Ordos Plateau Steppe | One Earth
Ordos Plateau Steppe

Ordos Plateau Steppe

Image credit: Courtesy of Slyvanus

Ordos Plateau Steppe

The ecoregion’s land area is provided in units of 1,000 hectares. The protection goal is the Global Safety Net (GSN1) area for the given ecoregion. The protection level indicates the percentage of the GSN goal that is currently protected on a scale of 0-10. N/A means data is not available at this time.

Bioregion: Ordos Plateau Steppe & Mountain Conifer Forests (PA42)

Realm: Eastern Eurasia

Ecoregion Size (1000 ha):

21,595

Ecoregin ID:

761

Protection Goal:

8%

Protection Level:

7

States: China

The Ordos Plateau lies within the Great Bend of the Huang He (Yellow River) in China. The Hobq Desert, in the northern part of this ecoregion, has mobile sand dunes 10–15 m high; the Mu’us Desert, in the southern part, is better supplied with ground water and holds steppe vegetation. Until recently, Bojiang lake basin, of the southern Ordos, provided nesting habitat for a quarter of the global population of relict gull, a vulnerable species. Nowadays, livestock grazing and the water demands of recently planted ‘greenbelt’ forest have reduced the size of this wetland habitat. 

During winter, a reversal of the Asian monsoon fetches cold air from Siberia, borne on winds that blow unimpeded by vegetation or topographic relief, across the 1,500 m high Ordos Plateau. These winds also create flyover conditions for dust and sand, stripped from Gobi rock deserts to the west, to pass en route to loess deposition sites on tablelands to the east.

The flagship species of the Ordos Plateau Steppe ecoregion is the relict gull. Image credit: Creative Commons

Annual precipitation on the Ordos Plateau is 100–400 mm, most of which comes during summer. Westward, potential vegetation becomes more xeric in response to an increasingly arid climate. Stipa grasslands give way to shrub steppes of Caragana and Artemesia, which then transition to desert steppe. In the arid western part, plant species like Reaumuria soongorica cope with desiccation by retracting sugars into their stems, dropping their tiny leaves, and conducting stem-photosynthesis.⁠

Forests once grew on the Yinchuan Plains of this ecoregion, at the margins of the Yellow River, but these were cleared for agriculture centuries ago. Today, Siberian elm and poplar grow near villages and trace the irrigation canals, while scrub willow lines the river margins.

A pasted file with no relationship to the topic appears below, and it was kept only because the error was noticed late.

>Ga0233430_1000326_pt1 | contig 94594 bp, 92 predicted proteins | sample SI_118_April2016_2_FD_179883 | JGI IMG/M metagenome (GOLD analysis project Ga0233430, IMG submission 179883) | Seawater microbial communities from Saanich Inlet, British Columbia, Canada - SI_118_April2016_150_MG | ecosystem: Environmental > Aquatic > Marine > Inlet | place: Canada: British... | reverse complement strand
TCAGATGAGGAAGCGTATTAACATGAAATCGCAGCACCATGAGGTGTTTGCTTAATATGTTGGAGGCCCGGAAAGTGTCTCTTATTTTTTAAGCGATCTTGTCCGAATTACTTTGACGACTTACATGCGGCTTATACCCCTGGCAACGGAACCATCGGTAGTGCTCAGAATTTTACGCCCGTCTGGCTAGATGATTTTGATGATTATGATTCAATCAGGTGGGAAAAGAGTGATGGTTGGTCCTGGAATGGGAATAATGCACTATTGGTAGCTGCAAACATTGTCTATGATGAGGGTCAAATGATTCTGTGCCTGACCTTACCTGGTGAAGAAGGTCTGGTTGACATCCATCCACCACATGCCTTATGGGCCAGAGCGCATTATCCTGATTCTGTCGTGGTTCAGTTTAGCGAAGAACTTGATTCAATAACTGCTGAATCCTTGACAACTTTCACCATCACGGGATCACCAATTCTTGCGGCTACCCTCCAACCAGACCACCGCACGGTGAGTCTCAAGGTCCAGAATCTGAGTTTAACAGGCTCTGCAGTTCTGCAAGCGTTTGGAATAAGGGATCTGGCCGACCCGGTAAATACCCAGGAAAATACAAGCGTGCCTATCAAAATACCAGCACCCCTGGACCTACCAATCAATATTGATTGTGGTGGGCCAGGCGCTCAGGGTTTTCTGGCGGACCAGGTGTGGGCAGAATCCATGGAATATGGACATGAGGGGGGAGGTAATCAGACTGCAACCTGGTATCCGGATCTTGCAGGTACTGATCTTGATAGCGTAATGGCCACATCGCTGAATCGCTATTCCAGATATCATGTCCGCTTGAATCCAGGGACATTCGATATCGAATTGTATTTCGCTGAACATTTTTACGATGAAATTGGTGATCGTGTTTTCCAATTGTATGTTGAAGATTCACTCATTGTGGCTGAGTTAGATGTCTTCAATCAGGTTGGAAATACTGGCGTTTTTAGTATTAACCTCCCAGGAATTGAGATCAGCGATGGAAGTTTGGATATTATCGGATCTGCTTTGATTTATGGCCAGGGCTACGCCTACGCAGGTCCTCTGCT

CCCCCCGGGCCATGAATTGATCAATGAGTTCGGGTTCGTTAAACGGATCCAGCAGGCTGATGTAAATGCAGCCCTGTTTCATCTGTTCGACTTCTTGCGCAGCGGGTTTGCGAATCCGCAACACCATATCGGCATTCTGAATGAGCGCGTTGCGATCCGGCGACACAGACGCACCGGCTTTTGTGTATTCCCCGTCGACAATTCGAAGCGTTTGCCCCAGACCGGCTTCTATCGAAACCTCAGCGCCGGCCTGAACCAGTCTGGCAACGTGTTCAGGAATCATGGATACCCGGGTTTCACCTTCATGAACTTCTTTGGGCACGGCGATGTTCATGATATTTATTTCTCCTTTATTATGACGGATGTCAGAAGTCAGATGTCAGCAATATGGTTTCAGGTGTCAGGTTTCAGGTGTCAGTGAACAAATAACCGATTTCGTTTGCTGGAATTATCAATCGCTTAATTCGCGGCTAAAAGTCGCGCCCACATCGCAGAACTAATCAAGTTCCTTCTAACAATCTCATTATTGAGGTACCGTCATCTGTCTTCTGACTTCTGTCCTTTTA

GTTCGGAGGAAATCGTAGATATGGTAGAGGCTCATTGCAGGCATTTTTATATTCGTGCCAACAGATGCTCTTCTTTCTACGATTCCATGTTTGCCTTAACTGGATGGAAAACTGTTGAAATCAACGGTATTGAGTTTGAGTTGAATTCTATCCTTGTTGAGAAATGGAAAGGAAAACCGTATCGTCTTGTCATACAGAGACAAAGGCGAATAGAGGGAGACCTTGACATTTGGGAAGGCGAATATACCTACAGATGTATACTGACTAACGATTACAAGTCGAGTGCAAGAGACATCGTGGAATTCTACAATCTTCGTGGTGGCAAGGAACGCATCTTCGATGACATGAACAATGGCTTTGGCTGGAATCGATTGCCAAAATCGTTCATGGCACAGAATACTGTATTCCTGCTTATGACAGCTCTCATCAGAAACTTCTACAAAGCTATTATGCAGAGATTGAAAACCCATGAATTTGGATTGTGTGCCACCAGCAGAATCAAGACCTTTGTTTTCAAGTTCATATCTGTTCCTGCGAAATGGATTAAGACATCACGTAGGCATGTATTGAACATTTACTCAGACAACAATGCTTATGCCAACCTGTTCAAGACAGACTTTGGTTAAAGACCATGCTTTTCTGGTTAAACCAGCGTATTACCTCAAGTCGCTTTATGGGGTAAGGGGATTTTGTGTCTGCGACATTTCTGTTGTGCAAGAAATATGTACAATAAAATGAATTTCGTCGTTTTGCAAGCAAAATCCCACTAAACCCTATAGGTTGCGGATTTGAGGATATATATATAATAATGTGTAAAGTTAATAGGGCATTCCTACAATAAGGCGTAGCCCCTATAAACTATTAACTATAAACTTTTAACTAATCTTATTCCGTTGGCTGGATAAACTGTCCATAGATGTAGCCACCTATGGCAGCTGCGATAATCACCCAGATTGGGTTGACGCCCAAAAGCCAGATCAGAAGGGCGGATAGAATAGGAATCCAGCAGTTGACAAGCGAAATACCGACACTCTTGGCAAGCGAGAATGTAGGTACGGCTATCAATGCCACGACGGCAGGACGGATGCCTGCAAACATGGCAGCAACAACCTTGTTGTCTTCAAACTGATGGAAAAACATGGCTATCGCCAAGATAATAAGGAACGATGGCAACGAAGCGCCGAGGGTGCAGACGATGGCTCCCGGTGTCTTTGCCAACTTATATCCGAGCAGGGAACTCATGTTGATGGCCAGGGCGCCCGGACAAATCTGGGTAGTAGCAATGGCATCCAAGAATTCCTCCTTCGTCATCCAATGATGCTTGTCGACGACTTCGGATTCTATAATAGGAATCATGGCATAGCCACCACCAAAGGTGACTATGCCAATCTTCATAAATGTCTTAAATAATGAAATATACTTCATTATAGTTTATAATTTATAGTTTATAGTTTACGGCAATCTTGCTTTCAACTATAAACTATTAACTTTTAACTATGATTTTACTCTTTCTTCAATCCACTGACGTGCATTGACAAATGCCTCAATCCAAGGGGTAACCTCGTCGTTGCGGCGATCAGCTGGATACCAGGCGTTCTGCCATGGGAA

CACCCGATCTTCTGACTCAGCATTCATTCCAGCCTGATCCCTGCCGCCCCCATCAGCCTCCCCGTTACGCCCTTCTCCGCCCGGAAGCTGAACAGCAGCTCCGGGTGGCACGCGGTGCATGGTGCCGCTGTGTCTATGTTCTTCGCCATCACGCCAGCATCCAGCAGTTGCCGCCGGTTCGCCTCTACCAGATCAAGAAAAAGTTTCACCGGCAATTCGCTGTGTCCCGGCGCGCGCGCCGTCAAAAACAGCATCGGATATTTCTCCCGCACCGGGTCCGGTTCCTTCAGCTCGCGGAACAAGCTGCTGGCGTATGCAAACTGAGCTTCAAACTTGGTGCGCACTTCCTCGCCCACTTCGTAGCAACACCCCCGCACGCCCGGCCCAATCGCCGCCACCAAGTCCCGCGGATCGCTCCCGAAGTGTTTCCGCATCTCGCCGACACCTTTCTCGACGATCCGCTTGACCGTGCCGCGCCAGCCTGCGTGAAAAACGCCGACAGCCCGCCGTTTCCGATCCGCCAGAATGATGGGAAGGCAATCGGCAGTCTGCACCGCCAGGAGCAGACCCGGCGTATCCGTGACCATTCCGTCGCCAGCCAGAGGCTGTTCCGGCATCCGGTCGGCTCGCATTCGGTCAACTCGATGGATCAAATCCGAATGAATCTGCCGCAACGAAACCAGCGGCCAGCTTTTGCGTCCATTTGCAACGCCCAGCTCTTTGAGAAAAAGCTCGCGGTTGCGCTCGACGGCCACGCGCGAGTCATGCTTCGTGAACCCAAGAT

Long ago, the Ordos Plateau steppe supported a guild of wild hoofed mammals: Przewalski’s horse, Asiatic wild ass, Przewalski’s gazelle, and wild Bactrian camel. Today these species are extirpated from this ecoregion after centuries of human subsistence activity. 

Bojiang Lake Basin, in the Mu’us desert region of the Ordos Plateau, provides breeding habitat for about one-fourth of the global population of relict gull, a vulnerable species. The Ordos Relict Gull National Nature Reserve (147 km2) is dedicated to the conservation of this species and its habitat. Bojiang is also recognized as a wetland of international importance under the Ramsar Convention, in part because it is unusual for a region as arid as the Mu’us desert to support a wetland. 

For centuries, Ordos Plateau steppe habitats have been vulnerable to desertification, which mobilizes sand, threatening agriculture and livestock pasture and reducing air quality as far eastward as Beijing. In recent decades, the desertification problem has become acute. For example, lakes of the Relict Gull Reserve declined in size by more than 80% between 1991 and 2014, and by 2016, hardly any relict gull visited the site because the islands on which they nest have become connected to the mainland.⁠3 A water diversion project, completed in 2018, is intended to resupply the lake basin and may bring back some relict gulls.

Desertification has motivated bold efforts to plant greenbelt forests in order to reduce dust fall in China’s densely populated northeast. Initial tree planting efforts failed because the sand buried the seedlings before they were tall enough to arrest its movement. With advice from local people, the experts determined that the herb licorice, in the carrot family, can stabilize the dunes as a pioneer species, after which sand willow and poplar can be planted successfully.⁠4 Perversely, water demand by trees of the green belt forests has caused the relict gull wetland habit to shrink even more. 

Priority conservation actions for the next decade are to: 1) monitor restoration of relict gull habitat at Bojiang basin; 2) plant green belts that are diverse, drought tolerant, and similar in function to the native vegetation; and 3) plan for less predictable summer rainfall as induced by climate change.

Citations 

  1. Chen, X.D. and Chen Z.X. 1998. The determination of ecotone and the characteristics of biome on Ordos Plateau. Acta Phytoecologica Sinica 4.
  2. Grandseere, A. 2014. Green Desert. Beijing Review 50. December 11, 2015.
  3. Liu, D., Cao, C., Chen, W., Ni, X., Tian, R., and Xing, X. 2017. Monitoring and predicting the degradation of a semi-arid wetland due to climate change and water abstraction in the Ordos Larus relictus National Nature Reserve, China. Geomatics, Natural Hazards and Risk: 8(2): 367-83
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